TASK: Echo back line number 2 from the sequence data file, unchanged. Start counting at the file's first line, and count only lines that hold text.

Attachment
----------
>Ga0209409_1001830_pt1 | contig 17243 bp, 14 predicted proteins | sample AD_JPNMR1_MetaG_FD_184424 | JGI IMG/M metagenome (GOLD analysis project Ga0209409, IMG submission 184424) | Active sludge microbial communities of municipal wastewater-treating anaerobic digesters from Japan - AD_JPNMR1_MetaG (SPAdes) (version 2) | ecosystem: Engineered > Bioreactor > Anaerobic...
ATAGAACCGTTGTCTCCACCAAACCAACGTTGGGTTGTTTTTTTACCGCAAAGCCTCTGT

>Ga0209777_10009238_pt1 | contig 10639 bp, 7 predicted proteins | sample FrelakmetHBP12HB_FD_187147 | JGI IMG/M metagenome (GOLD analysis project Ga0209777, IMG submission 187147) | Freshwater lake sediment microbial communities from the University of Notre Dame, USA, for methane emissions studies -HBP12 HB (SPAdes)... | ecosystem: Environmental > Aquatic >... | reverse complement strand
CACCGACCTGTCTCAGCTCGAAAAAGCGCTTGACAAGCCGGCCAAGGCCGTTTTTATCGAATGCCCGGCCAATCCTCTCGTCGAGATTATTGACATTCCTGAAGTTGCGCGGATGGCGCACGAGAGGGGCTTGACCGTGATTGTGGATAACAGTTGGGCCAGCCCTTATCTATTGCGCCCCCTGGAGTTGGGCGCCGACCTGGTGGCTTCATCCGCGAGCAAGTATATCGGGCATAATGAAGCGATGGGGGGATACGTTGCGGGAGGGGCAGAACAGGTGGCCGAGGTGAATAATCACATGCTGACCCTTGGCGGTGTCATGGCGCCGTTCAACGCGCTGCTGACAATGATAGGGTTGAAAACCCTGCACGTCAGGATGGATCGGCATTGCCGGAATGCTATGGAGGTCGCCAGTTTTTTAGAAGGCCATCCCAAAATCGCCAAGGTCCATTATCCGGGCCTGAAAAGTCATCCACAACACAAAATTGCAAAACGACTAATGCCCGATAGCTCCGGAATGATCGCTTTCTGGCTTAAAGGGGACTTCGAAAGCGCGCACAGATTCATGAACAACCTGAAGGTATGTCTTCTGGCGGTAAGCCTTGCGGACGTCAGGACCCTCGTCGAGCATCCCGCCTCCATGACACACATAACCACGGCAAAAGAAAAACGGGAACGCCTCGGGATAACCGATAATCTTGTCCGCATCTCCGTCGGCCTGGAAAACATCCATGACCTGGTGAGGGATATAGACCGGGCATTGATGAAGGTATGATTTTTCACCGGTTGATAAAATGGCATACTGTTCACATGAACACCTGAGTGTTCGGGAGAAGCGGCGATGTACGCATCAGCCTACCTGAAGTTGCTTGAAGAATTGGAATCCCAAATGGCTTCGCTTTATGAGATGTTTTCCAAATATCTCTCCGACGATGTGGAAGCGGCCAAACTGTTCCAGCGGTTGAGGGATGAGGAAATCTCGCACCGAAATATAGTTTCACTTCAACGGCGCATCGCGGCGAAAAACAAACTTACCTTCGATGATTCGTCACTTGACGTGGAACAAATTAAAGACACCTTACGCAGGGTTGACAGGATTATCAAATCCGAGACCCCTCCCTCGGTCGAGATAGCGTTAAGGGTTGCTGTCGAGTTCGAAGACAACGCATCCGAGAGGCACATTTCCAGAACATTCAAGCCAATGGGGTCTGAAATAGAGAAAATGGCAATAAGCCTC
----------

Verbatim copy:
ATAGAACCGTTGTCTCCACCAAACCAACGTTGGGTTGTTTTTTTACCGCAAAGCCTCTGT